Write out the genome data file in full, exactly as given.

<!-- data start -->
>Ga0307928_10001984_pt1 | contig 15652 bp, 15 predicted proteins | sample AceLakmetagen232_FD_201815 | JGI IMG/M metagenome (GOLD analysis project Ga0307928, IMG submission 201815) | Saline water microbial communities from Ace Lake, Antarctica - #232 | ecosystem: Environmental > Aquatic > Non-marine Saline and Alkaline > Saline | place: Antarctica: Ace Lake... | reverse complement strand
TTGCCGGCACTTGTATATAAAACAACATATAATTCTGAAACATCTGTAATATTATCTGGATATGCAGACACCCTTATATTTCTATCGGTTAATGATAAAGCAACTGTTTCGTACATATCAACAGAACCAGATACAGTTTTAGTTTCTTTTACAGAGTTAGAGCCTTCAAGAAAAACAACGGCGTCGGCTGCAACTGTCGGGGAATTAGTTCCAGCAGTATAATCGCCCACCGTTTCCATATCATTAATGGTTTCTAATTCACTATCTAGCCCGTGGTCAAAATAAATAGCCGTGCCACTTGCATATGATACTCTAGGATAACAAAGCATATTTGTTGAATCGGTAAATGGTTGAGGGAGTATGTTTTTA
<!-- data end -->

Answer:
>Ga0307928_10001984_pt1 | contig 15652 bp, 15 predicted proteins | sample AceLakmetagen232_FD_201815 | JGI IMG/M metagenome (GOLD analysis project Ga0307928, IMG submission 201815) | Saline water microbial communities from Ace Lake, Antarctica - #232 | ecosystem: Environmental > Aquatic > Non-marine Saline and Alkaline > Saline | place: Antarctica: Ace Lake... | reverse complement strand
TTGCCGGCACTTGTATATAAAACAACATATAATTCTGAAACATCTGTAATATTATCTGGATATGCAGACACCCTTATATTTCTATCGGTTAATGATAAAGCAACTGTTTCGTACATATCAACAGAACCAGATACAGTTTTAGTTTCTTTTACAGAGTTAGAGCCTTCAAGAAAAACAACGGCGTCGGCTGCAACTGTCGGGGAATTAGTTCCAGCAGTATAATCGCCCACCGTTTCCATATCATTAATGGTTTCTAATTCACTATCTAGCCCGTGGTCAAAATAAATAGCCGTGCCACTTGCATATGATACTCTAGGATAACAAAGCATATTTGTTGAATCGGTAAATGGTTGAGGGAGTATGTTTTTA